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Putting An End To Rearing
I would like to know what the safest and most effective way to put an end to rearing is. Instead of bucking, my STB mare rears. It's worse when she gets frustrated, or is taken away from the other horses. When I take her out for trail rides she'll try to turn around and run back to the barn, but if you pull on the reins to stop her she'll rear. So instead of using the reins to stop her, I've been pulling her around in a circle, but we usually just go round and round and then she gets frustrated and it just seems like a viscous circle. She's perfect when we ride in the field behind the barn. She relaxes, stops without a problem. My mum is selling her horse in the spring, which will leave us with only my mare and gelding. I'm worried that she'll become even more herd bound and her bad habit will become even worse. I plan to take her to some shows in the summer and fall, but because we will only have two horses, my gelding will have to come. I am concerned that she will not be able to function during classes if my gelding is not close to her. So I guess I have to two questions now. How do I stop her rearing habit, and keep her from being herd bound?
instead of circles make her think. Get off the trail. Do figure 8's around trees, step over logs, hop over the ditch, do side passes. etc etc. DOnt just do circles. Ive never really found them to accomplish much.
Keep her always busy, as said do 8 and half passes, back up but never just circles. all elements that make her think, and switched fast should help.
Remember to give her rest when she has done things ok and not tried to pull you back home, when she stops and thinks on the trail after her panic attack.
try to stop and rest facing away from home..
ages ago someone told me the best way to stop a horse from rearing is to smack it with a stick when its reared up... then, i didnt know what to think, their logic was that once the horse feels bad up, it will stop. however, i would never try that method, ever.
I think you just need a lot more patience walking slowly further away from home. And also, do not decide to do all those exercises just when she tries to run home. do them every now and then, so she doesnt have the time to think about running back. make her do active walk, the walk with shoulder in, then do some backing, then do an 8, then do some side walk, etc etc. make her listen to you to hear what will be the next thing to do and she will have less tiime to go crazy and run home.
Circling is always better than rearing! And sidepassing/making her work over obstacles is better than circling.
Another option is to work on her herd bound behavior. Usually what helps my horses is to take them for hand walks down the street. I always bring a whip, and use a chain if I am not sure how the horse is going to be. I try to make the walks as relaxing and fun as possible and let the horse stop to eat multiple times on the way. Since I am on the ground, the horse should follow me as the leader and not feel so alone. Sometimes when you ride, the horse stops paying attention and starts feeling like she is the one making the decisions/being the lead horse. Hand walking the horse seems to build up confidence- just make sure you are not letting the horse drag you or otherwise lead you down the road. As a rule I don't want my horses to walk in front of me (or next to me). If you watch how clinton anderson leads his horses he always wants them a hoola hoop space behind him. You can also use a lunge line if you feel like you are going to need to do a lunging lesson.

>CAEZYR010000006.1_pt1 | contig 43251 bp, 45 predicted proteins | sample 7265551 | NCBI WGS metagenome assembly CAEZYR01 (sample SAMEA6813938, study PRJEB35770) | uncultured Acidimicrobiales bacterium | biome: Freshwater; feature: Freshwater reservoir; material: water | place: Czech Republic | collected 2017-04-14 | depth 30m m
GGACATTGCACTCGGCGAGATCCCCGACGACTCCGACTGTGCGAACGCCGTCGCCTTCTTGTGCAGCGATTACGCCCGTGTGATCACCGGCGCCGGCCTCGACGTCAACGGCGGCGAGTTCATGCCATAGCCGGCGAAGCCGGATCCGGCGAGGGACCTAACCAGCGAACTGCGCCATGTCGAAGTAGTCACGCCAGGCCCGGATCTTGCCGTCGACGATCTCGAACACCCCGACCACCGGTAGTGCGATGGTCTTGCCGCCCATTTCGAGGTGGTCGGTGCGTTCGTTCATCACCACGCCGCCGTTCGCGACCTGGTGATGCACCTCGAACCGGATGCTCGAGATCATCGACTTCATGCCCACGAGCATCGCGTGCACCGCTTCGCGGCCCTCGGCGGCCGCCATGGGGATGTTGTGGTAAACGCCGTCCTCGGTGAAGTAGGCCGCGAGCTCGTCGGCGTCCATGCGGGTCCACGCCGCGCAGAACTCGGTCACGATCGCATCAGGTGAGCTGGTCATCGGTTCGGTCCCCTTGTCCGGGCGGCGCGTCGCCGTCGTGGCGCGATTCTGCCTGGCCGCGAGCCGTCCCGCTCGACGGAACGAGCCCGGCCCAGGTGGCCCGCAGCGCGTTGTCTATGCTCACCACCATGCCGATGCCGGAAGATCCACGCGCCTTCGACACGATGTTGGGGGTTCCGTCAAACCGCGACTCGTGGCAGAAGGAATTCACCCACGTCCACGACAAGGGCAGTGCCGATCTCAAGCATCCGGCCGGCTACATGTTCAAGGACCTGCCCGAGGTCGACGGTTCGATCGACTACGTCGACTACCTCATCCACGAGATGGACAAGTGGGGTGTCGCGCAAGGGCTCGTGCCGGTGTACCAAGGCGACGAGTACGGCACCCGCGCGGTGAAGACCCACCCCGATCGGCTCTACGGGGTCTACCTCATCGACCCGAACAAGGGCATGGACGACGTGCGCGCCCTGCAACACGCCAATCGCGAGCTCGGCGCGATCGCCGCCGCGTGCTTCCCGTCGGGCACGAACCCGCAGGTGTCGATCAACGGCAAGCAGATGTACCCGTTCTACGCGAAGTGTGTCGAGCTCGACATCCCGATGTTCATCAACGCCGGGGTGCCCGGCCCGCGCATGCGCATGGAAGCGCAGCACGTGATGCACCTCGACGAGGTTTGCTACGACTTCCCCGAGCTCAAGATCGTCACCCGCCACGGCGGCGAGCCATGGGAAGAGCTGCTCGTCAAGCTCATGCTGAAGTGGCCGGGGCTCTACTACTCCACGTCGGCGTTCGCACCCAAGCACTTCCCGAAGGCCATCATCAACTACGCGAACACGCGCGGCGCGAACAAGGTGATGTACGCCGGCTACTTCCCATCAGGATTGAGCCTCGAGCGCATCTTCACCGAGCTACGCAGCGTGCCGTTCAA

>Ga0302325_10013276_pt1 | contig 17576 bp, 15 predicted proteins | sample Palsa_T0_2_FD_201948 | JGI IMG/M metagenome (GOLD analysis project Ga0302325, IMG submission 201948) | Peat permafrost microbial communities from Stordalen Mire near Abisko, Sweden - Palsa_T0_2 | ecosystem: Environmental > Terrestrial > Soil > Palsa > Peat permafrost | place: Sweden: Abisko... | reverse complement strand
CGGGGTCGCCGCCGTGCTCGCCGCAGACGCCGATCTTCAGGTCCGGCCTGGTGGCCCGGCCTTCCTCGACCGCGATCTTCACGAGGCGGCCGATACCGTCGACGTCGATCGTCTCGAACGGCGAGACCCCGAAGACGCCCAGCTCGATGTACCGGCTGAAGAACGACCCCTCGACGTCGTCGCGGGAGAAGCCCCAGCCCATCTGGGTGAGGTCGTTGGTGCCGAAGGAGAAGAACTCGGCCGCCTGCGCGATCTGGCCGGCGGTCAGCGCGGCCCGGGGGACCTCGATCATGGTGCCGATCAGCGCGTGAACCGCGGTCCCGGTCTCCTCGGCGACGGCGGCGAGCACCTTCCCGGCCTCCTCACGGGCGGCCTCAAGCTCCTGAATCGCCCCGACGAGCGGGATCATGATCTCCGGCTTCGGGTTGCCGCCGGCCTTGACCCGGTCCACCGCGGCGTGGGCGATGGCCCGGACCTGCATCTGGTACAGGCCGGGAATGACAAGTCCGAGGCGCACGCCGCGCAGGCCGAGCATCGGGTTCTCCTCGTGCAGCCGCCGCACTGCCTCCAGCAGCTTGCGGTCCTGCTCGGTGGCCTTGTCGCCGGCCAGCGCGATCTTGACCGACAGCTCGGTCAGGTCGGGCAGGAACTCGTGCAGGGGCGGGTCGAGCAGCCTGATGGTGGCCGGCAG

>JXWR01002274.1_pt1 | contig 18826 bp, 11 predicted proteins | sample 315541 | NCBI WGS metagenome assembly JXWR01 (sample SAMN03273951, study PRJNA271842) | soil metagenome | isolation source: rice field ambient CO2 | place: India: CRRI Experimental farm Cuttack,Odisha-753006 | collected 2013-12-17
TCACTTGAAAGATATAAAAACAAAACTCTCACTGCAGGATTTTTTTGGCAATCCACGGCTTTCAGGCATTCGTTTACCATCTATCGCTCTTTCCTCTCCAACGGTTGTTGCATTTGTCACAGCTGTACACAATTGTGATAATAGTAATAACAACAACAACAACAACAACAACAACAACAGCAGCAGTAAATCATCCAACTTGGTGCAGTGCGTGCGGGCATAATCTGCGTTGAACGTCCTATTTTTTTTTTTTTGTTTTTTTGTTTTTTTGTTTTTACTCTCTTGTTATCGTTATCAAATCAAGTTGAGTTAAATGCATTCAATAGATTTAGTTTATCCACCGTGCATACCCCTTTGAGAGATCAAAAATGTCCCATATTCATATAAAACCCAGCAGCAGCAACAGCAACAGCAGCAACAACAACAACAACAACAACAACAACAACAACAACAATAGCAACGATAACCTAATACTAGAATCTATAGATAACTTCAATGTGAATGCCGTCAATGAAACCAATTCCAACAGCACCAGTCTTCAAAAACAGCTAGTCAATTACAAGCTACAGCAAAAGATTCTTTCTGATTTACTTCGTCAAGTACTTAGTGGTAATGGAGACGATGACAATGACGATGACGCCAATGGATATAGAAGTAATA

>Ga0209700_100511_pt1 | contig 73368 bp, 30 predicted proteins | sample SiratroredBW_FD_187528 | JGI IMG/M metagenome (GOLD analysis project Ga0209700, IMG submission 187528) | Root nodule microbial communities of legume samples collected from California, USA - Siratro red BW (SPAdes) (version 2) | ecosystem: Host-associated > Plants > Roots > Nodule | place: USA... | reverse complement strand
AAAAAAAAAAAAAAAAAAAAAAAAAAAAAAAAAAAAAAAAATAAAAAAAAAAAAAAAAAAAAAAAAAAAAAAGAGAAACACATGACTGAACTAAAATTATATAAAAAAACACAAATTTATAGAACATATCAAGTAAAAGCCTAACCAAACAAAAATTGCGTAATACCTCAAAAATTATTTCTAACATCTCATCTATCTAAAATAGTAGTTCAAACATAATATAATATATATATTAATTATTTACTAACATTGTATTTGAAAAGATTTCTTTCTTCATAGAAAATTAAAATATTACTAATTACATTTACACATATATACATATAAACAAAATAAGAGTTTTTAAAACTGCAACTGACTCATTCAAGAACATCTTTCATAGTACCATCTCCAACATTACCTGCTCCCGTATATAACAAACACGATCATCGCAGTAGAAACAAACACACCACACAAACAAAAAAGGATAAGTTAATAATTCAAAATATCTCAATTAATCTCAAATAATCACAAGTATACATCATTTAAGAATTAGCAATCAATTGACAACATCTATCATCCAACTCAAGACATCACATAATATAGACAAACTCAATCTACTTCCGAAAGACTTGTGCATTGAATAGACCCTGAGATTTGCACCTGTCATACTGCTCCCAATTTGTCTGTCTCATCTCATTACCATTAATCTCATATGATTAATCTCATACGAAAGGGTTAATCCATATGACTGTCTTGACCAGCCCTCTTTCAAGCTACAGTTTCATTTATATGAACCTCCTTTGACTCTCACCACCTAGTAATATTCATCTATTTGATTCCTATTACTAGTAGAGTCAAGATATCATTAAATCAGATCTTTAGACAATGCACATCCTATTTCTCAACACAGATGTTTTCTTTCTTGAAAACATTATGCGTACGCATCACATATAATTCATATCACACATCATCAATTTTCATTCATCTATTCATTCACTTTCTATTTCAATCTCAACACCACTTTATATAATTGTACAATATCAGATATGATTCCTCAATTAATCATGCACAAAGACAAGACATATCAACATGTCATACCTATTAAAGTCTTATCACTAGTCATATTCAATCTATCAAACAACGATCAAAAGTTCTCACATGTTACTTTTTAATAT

The reason I always carry a stick is to back them if they get too close to my space (although not sure I would ask for a back with a rearer, circle/sidepass instead). I don't have any problems leaving the yard anymore. It is whichever horse that is at home in the barn who is the one who is unhappy, even though that same horse is perfectly happy to leave the yard by herself.
Another thing that helps is to take your horse to the neighbor's horses for a visit (although I don't allow them to sniff), sometimes seeing other horses makes it less scary to leave home.
in that case, just let her turn and go back to the barn, then as soon as she gets their get off, put her on a lunge line and run her till her tounge is hanging out.
Get back on and ride away from the barn, she fights you much go ahead turn around, go to barn and repeat. Eventually she will figure out it is much easier to walk away from the barn than it is to run laps around it.
When she rears, break an egg or a water balloon between her ears. A bit unconventional, but it's always worked for me, or pop her between the ears with a bridle rein or a quirt.
I know a trail trainer that uses a kids whiffle bat with some beads inside it. wacks em between the ears.
I wouldn't hit her with something, because it will put her in a panic. An egg makes them think theyve cracked their head opened, and they calm down when they feel the yolk etcetera dripping down their face.. big attitude change and quickly Too!!
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